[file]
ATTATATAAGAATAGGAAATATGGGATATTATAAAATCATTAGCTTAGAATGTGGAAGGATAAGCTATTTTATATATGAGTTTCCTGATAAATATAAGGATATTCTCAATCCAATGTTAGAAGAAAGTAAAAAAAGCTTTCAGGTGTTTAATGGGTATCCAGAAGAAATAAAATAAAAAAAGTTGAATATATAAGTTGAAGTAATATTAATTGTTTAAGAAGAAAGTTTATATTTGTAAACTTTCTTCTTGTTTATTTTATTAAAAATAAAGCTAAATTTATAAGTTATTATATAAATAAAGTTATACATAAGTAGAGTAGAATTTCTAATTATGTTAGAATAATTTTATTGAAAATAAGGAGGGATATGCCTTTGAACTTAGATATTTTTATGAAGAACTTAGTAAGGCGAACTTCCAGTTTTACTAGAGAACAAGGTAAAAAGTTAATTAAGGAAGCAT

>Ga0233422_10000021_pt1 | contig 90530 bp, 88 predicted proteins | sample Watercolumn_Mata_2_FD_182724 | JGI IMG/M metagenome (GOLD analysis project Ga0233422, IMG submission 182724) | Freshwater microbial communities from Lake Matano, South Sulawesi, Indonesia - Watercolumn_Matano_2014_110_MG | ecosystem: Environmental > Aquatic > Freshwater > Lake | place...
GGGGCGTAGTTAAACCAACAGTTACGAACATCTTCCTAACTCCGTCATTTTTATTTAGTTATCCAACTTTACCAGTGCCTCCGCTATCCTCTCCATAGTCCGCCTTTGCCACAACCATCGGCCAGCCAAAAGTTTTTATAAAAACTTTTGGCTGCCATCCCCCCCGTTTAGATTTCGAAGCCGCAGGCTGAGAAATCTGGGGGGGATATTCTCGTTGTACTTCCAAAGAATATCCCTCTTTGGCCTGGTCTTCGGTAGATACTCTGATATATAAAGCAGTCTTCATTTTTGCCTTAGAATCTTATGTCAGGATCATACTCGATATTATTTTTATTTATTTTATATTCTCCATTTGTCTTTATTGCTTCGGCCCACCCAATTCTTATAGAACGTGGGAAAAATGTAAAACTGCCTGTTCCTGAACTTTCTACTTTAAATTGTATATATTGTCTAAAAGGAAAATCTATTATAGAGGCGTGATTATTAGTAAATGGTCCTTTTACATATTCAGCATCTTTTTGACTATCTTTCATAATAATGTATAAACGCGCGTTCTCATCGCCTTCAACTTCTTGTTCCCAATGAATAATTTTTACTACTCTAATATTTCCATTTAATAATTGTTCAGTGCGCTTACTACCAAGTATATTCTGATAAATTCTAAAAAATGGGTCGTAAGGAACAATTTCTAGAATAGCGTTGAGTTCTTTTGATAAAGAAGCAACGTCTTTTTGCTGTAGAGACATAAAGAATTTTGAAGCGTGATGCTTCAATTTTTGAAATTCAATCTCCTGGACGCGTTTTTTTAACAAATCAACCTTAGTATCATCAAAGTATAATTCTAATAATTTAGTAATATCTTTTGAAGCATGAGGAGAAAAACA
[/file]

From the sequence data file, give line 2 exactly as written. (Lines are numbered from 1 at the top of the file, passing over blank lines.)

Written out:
>Ga0233422_10000021_pt1 | contig 90530 bp, 88 predicted proteins | sample Watercolumn_Mata_2_FD_182724 | JGI IMG/M metagenome (GOLD analysis project Ga0233422, IMG submission 182724) | Freshwater microbial communities from Lake Matano, South Sulawesi, Indonesia - Watercolumn_Matano_2014_110_MG | ecosystem: Environmental > Aquatic > Freshwater > Lake | place...